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common name for members of either of two distinct orders of wingless, parasitic, disease-carrying insectsinsect,
invertebrate animal of the class Insecta of the phylum Arthropoda. Like other arthropods, an insect has a hard outer covering, or exoskeleton, a segmented body, and jointed legs. Adult insects typically have wings and are the only flying invertebrates.
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. Lice of both groups are small and flattened with short legs adapted for clinging to the host.

The sucking lice, of the order Anoplura, are external parasites of humans and other mammals, feeding on blood by means of their piercing-and-sucking mouthparts. The group includes the body lice and head lice, considered varieties of the same species, Pediculus humanus, and the crab, or pubic, louse, Phthirus pubis, named for its crablike appearance. A female sucking louse lays about 300 eggs, or nits, in her lifetime, cementing them to body hairs and underclothing. The larva resembles the adult; the life cycle takes about 16 days. Sucking lice infestations are common in crowded living conditions and where clothing is not changed or washed frequently. Body lice may transmit rickettsial diseases (see rickettsiarickettsia
, any of an order (Rickettsiales) of very small microorganisms, many disease-causing, that live in vertebrates and are transmitted by bloodsucking parasitic arthropods such as fleas, lice (see louse), and ticks.
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) and bacterial infections such as relapsing feverrelapsing fever,
infectious disease caused by a spirochete bacteria of the genus Borrelia and characterized by a high fever that breaks and then recurs a one to two weeks later. Relapsing fever may be transmitted by body lice or soft ticks.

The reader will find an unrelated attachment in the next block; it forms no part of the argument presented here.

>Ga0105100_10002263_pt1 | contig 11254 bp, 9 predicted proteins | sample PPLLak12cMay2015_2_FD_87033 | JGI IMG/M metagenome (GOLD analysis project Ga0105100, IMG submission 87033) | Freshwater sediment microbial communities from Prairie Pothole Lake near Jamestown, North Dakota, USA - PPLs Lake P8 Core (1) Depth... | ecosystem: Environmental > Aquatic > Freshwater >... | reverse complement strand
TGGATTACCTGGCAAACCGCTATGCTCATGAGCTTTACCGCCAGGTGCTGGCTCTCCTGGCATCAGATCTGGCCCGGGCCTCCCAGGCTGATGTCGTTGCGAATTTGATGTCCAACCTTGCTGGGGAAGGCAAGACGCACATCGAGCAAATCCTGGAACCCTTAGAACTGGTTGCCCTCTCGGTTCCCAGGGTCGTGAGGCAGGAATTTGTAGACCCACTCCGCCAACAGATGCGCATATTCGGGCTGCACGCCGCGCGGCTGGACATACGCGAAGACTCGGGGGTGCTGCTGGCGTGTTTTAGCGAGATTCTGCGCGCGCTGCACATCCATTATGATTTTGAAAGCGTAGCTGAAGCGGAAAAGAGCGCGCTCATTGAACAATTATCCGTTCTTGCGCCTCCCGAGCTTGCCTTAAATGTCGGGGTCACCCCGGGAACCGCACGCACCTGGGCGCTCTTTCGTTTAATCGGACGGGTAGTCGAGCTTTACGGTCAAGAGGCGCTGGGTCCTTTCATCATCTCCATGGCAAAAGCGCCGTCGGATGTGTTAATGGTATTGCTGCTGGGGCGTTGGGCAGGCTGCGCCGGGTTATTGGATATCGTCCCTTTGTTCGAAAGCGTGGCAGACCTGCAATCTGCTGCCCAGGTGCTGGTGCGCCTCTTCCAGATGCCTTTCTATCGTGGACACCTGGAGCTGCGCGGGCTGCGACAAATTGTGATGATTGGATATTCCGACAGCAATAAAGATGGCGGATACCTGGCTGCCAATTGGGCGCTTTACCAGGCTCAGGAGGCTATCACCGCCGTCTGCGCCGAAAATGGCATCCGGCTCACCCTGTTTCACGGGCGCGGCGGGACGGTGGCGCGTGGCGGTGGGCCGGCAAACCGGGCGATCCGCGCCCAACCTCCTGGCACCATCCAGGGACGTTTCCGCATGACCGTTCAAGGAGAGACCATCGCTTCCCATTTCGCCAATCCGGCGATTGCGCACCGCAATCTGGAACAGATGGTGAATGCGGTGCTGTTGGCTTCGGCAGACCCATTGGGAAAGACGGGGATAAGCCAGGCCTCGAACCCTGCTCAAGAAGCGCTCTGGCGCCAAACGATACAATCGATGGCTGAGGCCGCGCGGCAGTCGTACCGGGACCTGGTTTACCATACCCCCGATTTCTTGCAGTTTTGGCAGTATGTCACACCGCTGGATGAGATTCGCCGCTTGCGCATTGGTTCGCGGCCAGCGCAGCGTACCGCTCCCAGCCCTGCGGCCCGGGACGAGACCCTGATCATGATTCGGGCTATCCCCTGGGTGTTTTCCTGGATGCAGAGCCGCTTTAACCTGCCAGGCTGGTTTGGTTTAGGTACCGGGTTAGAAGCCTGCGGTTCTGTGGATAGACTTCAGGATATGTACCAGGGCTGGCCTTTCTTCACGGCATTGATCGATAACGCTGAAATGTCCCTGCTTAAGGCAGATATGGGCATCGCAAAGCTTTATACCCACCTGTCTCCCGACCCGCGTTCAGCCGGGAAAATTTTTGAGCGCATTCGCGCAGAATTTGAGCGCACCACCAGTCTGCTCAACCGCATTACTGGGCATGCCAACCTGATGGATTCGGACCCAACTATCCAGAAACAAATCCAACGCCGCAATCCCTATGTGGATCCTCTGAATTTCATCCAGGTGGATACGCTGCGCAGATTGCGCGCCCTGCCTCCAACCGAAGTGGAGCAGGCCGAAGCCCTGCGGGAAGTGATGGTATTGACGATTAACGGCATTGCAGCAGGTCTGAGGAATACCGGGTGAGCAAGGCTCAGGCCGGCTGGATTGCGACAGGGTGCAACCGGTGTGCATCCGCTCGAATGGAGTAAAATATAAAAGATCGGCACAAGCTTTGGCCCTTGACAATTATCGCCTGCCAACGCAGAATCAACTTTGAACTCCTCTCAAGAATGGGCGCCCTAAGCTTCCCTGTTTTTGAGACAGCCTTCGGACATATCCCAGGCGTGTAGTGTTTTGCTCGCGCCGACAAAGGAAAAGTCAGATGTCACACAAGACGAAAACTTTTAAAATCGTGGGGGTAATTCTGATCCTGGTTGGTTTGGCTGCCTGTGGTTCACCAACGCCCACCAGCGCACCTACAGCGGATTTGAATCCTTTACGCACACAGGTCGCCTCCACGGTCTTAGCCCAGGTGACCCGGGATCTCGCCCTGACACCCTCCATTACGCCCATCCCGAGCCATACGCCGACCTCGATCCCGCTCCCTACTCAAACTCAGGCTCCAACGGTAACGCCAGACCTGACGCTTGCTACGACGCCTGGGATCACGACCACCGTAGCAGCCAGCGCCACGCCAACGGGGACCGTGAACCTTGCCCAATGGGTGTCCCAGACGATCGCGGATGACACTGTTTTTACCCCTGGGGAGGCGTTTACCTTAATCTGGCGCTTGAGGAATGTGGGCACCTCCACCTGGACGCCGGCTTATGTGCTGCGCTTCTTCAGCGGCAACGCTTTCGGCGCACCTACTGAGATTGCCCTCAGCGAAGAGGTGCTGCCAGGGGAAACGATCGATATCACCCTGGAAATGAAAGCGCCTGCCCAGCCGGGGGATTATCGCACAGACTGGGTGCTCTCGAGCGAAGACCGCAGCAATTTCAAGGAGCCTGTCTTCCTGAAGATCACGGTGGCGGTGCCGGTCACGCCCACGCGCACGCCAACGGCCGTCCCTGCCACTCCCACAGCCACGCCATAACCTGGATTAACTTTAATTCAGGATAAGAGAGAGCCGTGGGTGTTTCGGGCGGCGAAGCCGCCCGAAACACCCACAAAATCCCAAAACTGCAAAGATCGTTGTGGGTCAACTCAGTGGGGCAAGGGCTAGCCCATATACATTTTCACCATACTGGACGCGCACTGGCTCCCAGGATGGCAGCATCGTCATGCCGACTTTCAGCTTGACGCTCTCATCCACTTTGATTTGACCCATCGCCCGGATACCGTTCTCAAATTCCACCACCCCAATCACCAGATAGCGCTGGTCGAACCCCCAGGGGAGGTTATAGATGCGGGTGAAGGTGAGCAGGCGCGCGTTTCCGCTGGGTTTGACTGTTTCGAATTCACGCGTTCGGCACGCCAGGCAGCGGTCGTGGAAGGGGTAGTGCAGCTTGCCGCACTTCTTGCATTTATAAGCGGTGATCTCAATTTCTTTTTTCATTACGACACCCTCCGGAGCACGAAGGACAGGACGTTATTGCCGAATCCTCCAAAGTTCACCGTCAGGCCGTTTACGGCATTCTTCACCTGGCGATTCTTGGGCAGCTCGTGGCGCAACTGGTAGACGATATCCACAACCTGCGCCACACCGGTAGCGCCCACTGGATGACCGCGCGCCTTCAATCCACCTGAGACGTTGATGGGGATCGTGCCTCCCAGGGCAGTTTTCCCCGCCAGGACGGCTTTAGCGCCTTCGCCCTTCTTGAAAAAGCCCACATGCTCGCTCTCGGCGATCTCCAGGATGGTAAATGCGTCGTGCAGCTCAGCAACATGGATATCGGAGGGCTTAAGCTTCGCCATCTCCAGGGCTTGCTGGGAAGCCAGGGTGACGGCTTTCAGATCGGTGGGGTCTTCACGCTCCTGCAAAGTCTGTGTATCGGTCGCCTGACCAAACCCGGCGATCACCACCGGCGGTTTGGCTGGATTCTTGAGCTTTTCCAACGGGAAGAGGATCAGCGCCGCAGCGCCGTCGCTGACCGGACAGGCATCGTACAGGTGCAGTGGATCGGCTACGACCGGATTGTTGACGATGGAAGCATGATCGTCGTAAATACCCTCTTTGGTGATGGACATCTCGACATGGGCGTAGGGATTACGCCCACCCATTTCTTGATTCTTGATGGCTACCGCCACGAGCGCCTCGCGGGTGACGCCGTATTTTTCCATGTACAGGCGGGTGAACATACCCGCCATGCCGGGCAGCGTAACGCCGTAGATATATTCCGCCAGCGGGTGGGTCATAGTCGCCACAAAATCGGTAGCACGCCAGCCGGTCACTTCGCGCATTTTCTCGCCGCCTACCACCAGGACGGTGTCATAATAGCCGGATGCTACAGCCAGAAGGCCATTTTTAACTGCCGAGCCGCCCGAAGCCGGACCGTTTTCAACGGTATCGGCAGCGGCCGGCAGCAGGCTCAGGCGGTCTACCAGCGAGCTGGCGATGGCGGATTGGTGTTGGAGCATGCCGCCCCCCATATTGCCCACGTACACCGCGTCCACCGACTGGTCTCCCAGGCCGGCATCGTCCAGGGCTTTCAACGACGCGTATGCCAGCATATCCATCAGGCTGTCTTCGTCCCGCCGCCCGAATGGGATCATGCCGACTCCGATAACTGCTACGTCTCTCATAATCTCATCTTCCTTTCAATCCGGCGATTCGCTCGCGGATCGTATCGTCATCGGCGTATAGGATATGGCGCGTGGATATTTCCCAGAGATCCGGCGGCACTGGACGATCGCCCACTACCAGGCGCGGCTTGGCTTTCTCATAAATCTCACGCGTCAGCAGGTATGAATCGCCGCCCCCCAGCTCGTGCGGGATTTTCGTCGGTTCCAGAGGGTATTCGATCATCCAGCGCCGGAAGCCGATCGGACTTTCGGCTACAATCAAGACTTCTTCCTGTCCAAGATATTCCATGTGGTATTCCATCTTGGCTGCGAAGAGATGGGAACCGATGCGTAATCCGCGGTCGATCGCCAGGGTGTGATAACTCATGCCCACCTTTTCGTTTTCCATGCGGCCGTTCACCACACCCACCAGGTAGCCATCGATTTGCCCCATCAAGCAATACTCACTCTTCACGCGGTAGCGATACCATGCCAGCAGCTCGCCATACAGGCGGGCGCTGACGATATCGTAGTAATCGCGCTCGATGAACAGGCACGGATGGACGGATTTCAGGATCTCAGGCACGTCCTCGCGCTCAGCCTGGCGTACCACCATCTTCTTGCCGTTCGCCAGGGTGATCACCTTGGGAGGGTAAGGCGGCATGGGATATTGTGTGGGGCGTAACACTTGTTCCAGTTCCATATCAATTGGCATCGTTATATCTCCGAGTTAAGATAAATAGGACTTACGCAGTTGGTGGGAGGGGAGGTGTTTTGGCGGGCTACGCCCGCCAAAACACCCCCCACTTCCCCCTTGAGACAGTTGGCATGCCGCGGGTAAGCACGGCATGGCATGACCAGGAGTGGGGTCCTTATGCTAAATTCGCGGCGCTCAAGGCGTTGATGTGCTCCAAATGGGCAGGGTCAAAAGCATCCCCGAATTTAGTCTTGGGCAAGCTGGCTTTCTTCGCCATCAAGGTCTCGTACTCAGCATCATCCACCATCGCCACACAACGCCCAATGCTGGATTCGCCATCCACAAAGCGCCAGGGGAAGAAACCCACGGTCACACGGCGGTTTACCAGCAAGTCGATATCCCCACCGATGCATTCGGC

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; infection results from scratching the crushed louse or its feces into the skin.

The chewing, or biting, lice, of the order Mallophaga, have chewing mouthparts and feed on hair, skin, or feather fragments of the host. They attack birds, rodents, and domesticated animals. Although they do not actually puncture the skin, and thus are scavengers and not true parasites, they often multiply so rapidly that they irritate, weaken, and may even kill the host. The chicken louse, Menopon pallidum, if left uncontrolled, can be a major problem in poultry production. Chewing lice may produce 6 to 12 generations annually. The eggs hatch into rapidly developing young in which metamorphosismetamorphosis
[Gr.,=transformation], in zoology, term used to describe a form of development from egg to adult in which there is a series of distinct stages. Many insects, amphibians, mollusks, crustaceans, and fishes undergo metamorphosis, which may involve a change in habitat,
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 is incomplete, as in many parasites.

The book louse is a tiny, wingless, cosmopolitan insect that damages books by feeding on glue, paste, and paper. It resembles lice but is not related, belonging to the order Psocoptera. The aphidaphid
or plant louse,
tiny, usually green, soft-bodied, pear-shaped insect injurious to vegetation. It is also called greenfly and blight. Aphids are mostly under 1-4 in. (6 mm) long.
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 is sometimes called plant louse.

Lice are classified in the phylum ArthropodaArthropoda
[Gr.,=jointed feet], largest and most diverse animal phylum. The arthropods include crustaceans, insects, centipedes, millipedes, spiders, scorpions, and the extinct trilobites.
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, class Insecta, orders Anoplura and Mallophaga.


See bulletins of the U.S. Dept. of Agriculture.

The Columbia Electronic Encyclopedia™ Copyright © 2013, Columbia University Press. Licensed from Columbia University Press. All rights reserved. www.cc.columbia.edu/cu/cup/